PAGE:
Education can never be the end. It is only the beginning of a world anew.

I took a trip down to a university hidden from the mainstream Pakistani educational scene to deliver a training course on ‘Laws Protecting Refugees’ to a university whose name has been dedicated to a man who needs no introduction. I visited the great Bacha Khan University, Charsadda district, Khyber Pakhtunkhwa, Pakistan. I would hence pen my experience of the university according to my feelings and renewed emotions only for that is how, I find it best, to describe what befell me.

We were coming from Peshawar through the motorway. We took an exit on the motorway towards Charssadda district however rather than going towards the main bazaar, we went right on the paved grey shiny road towards the university. The road led us towards Palosa, Nisatta where the road broke down in to a rather bumpy ride towards education. The ride towards education cannot always be smooth and grey and shiny; it may sometimes encompass ditches and bumps and a road under progress. Watching those little but many cracks on the road looked more like crossing a sea full of snakes of many lengths and curls that tried their utmost to stop you. We moved on- then we reached the main market and took a small unnoticeable turn towards our left in the middle of unopened, under construction shops and took that little paved but broken bumpy road towards the university. The road kept on leaping towards humanity and civilization, as I did not fail to notice, once there afterwards, that that was the case. We drove on the road that was still shiny however it was rather singular in nature as there was no sign of another road or pathway nearby. The road was quite small and only one vehicle could pass on and if we had another vehicle coming our way from the front, which was seldom the case, we had to take our car to our left to allow the other vehicle to pass.

We crossed under the by-pass bridge that connects one village to another from the top of the motorway, and moved further on the ever slanting, elongated road to victory. The road then got a bit narrower and took us to the right under the motorway by-pass and from that point onward I felt surrounded by greenery. At the side of the bridge my sight caught a notice that said ‘forced/early marriage is a crime’– we moved on. Everything went green to my left, to me right, beyond and behind me. While we were crossing the grand green sugarcane plantation, it reminded me of how fertile the land here was. And we kept moving closer towards the host of actual fertility. At one point the road was surrounded from the left and right by large inwardly bent trees that were covering the road and the sun could not pass. It felt as if we were passing through a tunnel. Sunlight fought hard to penetrate this path and only emerged on the road in the shape of a few golden-yellow spots like some natural spotlights emerging from beneath the road. These were the spotlights installed by nature to welcome the travelers who progressed towards civilization in the middle of nowhere.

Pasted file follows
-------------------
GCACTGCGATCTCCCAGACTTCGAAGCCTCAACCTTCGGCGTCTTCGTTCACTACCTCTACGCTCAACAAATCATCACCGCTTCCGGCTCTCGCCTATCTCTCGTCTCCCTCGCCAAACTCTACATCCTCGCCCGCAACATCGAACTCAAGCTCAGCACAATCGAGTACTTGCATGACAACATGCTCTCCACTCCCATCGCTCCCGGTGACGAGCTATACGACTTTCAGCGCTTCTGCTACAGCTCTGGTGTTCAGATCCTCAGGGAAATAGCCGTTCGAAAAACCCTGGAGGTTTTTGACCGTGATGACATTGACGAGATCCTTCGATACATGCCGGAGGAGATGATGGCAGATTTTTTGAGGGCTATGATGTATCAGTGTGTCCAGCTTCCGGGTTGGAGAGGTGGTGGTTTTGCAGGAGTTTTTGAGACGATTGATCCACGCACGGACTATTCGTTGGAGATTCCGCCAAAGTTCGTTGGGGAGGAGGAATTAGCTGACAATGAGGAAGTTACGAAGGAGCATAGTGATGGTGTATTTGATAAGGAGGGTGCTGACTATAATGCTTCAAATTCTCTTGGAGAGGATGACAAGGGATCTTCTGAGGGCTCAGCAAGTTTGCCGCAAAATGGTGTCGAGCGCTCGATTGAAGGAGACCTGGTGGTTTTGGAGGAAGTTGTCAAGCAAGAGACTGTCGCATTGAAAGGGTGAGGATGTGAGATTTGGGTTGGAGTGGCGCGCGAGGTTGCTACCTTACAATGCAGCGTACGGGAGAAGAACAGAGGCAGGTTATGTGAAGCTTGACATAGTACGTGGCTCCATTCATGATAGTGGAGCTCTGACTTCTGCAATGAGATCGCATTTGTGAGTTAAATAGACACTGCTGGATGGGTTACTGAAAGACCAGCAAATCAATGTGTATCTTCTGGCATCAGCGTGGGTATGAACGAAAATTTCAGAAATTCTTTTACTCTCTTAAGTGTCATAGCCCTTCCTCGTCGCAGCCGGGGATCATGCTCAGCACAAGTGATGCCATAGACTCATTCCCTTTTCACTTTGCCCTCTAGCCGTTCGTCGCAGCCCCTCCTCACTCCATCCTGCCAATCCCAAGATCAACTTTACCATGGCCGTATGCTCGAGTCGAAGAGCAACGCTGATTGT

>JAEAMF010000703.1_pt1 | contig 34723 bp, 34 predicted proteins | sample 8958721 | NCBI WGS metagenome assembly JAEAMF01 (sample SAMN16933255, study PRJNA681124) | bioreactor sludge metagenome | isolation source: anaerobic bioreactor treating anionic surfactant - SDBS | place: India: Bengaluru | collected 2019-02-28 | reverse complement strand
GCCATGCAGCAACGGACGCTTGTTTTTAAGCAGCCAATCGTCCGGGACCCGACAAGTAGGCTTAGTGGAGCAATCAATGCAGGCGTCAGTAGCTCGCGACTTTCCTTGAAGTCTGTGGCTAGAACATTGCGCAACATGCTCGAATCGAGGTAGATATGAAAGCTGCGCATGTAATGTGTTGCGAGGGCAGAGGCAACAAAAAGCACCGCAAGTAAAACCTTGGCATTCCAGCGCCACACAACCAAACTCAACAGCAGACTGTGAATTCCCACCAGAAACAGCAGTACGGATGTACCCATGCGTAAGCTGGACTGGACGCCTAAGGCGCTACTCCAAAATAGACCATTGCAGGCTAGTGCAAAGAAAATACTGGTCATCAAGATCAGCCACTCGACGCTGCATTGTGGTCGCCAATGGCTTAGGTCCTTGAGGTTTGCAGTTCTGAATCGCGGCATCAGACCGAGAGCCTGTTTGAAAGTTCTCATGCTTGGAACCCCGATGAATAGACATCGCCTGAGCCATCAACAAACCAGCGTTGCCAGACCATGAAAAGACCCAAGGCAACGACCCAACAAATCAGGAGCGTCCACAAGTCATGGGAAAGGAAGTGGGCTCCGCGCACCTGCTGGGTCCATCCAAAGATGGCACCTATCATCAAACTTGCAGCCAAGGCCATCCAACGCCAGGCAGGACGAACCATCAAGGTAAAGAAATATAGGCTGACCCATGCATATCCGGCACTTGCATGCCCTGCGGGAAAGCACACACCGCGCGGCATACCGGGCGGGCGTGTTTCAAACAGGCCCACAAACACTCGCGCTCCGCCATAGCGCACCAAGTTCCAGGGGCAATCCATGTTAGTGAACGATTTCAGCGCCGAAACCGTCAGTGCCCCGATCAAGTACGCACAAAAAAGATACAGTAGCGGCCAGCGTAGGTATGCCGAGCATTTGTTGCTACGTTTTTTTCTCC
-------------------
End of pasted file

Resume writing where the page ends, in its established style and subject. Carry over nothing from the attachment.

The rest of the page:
And then we reached a massive construction to our right called the Bacha Khan University, Charsadda. We turned right and I noticed that the security guards were heavily laden with arms including Kalashnikovs; something you do not intend to see at the gates of a university, and that sent a message to me of how this place was volatile and open to terrorist activity and considered unsecure to the attacks of those who cannot find solace in people who try to get themselves educated for a better, newer Pakistan.

Mr Faisal from the Danish Refugee Council Pakistan as well as the head of the Social Sciences Department, Bacha Khan University Mr Bangash- the Chairman, was sitting in our vehicle and so we entered without any interrogation or security clearance in to the university. We have had a lovely journey along the way, discussing whether what Imran Khan and the PTI were doing was politically correct or otherwise democratically insane. I found out during that discussion, much to my content, something that matched my personal take on that as well. And this meant, much to my relief, that I was not the only insane man in this country, but some other professionals and academics also shared my insanity. I could not see Mr Faisal or Mr Bangash throughout the way as they were sitting in the rear seats of the car and I in the front, however, this imagery-crippled, audible-only conversation enabled me to discuss the country’s politics and at the same time enough room to be lost in my imagination in the beauty of the surroundings, thinking about education; the whole way through.